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5 December 2013 11:26 am ,
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An animal rights group known as the Nonhuman Rights Project filed lawsuits in three New York courts this week in an...
Researchers have been hot on the trail of the elusive Denisovans, a type of ancient human known only by their DNA and...
Thousands of scientists in the Russian Academy of Sciences (RAS) are about to lose their jobs as a result of the...
Dyslexia, a learning disability that hinders reading, hasn't been associated with deficits in vision, hearing, or...
Exotic, elusive, and dangerous, snakes have fascinated humankind for millennia. They can be hard to find, yet their...
Researchers have sequenced and analyzed the first two snake genomes, which represent two evolutionary extremes. The...
Snake venoms are remarkably complex mixtures that can stun or kill prey within minutes. But more and more researchers...
At age 30, Dutch biologist Freek Vonk has built up a respectable career as a snake scientist. But in his home country,...
- 5 December 2013 11:26 am , Vol. 342 , #6163
- About Us
Lifestyles of the Big and Brainy
27 August 1997 8:00 pm
ARNHEM, THE NETHERLANDS--Natural selection can reshape the mammalian brain as well as change its size, a researcher announced here this week at the biennial meeting of the European Society for Evolutionary Biology. Because embryos all follow roughly the same plan as they develop, some biologists had thought that when natural selection favors one part of the brain, the brain would have to enlarge as a whole. But a statistical study of several orders of mammals, from shrews to humans, suggests that evolution can selectively enlarge specific brain structures.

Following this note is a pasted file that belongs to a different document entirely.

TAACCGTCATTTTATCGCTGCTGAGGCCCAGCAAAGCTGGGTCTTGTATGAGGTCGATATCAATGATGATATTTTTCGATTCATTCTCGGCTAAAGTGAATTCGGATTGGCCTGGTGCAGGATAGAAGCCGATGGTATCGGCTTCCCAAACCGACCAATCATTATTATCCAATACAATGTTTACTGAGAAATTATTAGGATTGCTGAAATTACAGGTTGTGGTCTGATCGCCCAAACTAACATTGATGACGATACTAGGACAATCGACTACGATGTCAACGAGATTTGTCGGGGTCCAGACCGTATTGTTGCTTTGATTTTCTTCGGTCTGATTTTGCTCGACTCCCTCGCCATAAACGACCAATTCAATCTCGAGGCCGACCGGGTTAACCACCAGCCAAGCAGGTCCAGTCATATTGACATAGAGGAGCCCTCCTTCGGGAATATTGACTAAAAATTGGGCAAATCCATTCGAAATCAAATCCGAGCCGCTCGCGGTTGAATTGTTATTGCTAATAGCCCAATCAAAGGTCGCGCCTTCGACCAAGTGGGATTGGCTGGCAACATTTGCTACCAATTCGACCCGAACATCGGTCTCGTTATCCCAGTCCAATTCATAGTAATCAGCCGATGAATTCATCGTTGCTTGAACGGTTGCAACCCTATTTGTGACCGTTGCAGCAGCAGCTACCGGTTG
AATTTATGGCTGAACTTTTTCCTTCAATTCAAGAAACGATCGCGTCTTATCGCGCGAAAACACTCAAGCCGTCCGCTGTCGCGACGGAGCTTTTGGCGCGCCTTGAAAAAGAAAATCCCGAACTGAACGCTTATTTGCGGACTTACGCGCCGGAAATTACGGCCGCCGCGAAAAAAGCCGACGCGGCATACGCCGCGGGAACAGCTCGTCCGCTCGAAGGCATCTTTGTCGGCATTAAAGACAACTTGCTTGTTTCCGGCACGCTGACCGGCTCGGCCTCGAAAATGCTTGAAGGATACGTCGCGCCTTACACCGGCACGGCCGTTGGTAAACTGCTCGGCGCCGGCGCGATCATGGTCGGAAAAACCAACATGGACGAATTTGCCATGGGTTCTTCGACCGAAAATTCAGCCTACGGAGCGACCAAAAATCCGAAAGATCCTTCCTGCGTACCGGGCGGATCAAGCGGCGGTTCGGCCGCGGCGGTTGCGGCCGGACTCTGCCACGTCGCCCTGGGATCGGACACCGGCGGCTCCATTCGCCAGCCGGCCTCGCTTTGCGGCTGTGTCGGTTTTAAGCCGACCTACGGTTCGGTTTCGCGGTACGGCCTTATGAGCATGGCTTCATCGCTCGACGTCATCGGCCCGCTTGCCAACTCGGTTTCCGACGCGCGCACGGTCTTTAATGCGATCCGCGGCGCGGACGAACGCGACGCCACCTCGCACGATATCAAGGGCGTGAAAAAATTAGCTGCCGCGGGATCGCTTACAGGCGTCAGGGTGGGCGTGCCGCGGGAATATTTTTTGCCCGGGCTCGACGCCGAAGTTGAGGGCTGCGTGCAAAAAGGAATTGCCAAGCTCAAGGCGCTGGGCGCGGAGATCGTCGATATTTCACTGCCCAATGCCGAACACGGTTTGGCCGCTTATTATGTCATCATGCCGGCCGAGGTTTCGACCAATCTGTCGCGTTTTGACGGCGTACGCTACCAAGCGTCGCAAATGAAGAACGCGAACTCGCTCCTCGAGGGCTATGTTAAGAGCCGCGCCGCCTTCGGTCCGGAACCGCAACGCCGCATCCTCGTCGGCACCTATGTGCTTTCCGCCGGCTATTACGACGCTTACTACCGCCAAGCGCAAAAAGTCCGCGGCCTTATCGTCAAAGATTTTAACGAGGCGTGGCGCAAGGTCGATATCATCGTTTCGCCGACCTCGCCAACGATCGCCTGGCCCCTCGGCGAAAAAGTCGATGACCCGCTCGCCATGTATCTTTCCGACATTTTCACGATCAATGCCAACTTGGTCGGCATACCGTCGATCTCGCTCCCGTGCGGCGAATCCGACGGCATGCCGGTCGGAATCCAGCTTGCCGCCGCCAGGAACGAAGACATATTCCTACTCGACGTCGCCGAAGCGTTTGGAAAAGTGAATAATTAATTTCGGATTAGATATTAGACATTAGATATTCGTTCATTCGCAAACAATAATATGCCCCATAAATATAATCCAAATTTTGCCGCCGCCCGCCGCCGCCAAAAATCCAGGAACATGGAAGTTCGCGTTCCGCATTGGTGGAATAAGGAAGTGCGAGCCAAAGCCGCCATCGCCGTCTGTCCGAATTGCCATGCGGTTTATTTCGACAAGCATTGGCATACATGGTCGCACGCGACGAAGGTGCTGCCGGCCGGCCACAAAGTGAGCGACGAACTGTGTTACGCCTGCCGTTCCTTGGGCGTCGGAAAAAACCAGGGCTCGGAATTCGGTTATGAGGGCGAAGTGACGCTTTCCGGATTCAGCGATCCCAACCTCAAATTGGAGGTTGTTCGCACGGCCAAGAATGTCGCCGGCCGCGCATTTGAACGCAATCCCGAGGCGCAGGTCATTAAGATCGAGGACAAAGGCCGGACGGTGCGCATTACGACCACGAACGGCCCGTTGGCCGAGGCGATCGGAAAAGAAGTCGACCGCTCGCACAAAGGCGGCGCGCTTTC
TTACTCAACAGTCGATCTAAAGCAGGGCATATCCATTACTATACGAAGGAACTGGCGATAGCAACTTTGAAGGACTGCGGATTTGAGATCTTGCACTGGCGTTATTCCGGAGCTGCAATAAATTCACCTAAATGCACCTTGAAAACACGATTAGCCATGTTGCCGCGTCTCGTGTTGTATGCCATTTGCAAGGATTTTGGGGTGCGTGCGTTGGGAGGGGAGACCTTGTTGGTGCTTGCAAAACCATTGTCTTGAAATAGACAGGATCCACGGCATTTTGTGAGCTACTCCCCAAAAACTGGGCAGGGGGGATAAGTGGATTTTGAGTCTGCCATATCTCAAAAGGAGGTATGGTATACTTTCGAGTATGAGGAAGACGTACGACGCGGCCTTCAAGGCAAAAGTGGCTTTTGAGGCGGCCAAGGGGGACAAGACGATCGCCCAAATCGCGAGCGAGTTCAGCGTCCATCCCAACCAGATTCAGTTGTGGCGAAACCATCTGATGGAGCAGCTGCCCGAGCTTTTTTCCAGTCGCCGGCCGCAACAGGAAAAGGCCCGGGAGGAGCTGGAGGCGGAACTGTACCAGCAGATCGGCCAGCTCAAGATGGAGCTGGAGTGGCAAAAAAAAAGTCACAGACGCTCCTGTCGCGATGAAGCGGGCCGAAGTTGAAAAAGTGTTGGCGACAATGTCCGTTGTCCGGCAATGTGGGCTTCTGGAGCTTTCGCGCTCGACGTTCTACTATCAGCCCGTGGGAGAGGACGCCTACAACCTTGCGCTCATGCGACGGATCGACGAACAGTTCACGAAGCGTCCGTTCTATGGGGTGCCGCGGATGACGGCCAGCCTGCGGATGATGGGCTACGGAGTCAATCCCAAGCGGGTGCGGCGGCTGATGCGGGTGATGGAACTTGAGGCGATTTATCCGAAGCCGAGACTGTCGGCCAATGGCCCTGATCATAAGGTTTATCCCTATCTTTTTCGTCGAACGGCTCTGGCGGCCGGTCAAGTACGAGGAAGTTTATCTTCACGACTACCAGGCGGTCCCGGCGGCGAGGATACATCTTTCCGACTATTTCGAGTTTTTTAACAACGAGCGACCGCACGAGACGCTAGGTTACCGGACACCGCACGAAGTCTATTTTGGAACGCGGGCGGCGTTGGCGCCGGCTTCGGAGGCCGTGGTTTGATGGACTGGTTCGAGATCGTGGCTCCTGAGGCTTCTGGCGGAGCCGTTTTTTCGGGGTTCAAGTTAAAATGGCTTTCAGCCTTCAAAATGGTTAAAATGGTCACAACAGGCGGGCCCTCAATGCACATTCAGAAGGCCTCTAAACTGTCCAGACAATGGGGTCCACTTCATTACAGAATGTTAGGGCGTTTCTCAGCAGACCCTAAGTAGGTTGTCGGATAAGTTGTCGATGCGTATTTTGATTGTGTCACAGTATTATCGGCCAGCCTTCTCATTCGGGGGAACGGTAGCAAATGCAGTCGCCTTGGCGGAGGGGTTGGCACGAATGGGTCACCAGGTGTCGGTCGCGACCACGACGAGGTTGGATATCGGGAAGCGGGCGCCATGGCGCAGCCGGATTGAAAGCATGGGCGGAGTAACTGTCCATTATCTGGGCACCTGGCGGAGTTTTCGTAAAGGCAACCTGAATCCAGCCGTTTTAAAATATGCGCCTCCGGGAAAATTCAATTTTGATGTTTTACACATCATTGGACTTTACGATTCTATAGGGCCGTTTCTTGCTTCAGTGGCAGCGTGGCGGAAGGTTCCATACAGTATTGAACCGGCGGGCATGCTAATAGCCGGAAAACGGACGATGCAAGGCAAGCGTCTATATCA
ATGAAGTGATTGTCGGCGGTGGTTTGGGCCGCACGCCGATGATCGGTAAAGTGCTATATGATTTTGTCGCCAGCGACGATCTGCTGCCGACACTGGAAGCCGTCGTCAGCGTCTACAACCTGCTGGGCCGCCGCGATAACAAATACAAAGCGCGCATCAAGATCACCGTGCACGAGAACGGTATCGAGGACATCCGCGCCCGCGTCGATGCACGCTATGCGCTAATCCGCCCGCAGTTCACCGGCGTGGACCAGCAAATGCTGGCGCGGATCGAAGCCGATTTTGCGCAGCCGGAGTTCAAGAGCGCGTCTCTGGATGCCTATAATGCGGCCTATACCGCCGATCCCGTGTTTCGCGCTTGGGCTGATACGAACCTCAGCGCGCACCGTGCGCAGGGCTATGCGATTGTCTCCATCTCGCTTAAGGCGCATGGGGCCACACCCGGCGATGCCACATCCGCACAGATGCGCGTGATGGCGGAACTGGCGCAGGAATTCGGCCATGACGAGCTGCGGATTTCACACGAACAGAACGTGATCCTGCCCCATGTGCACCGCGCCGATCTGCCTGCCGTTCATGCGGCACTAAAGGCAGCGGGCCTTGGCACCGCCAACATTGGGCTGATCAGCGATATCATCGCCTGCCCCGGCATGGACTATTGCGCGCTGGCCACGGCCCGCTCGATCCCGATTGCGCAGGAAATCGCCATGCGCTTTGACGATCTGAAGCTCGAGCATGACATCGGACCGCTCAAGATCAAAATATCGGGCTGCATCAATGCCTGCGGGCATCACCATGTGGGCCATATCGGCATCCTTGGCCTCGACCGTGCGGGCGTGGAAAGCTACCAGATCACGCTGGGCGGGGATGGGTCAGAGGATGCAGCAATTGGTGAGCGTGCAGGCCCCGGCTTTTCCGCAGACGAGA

The new result is at odds with one reported two years ago by Barbara Finlay and Richard Darlington of Cornell University. They analyzed the size of brain regions of 131 species of primates, bats, and insectivores, and found that brain size could predict the proportions of the specific regions, like the neocortex. This suggested that the evolution of the mammalian brain might be constrained by a basic developmental plan.
Willem de Winter, an evolutionary biologist from the University of Western Australia in Perth and his colleague Charles Oxnard reanalyzed the data with different statistical tools. They found "hardly any correlation between size of the brain structures and brain size," says de Winter.
Instead, evolution seems to have tailored the size of individual brain structures to fit animals' lifestyles. For example, the brains of nine species of carnivorous bats have almost the same internal proportions. In brain structure, these bats resemble each other far more closely than they resemble their relatives, despite having evolved separately on four continents over millions of years. "It's because they all share the same hunting strategy," says de Winter, "and so natural selection has shaped their brains in the same way. It's a wonderful example of convergent evolution."
The researchers found similar clusters in other animals that share the same lifestyle, such as primates that use their arms for locomotion. "What's exciting here is to see that different components of the brain have been responding to natural selection in different ways," says evolutionary biologist Kevin Laland of Cambridge University in the United Kingdom.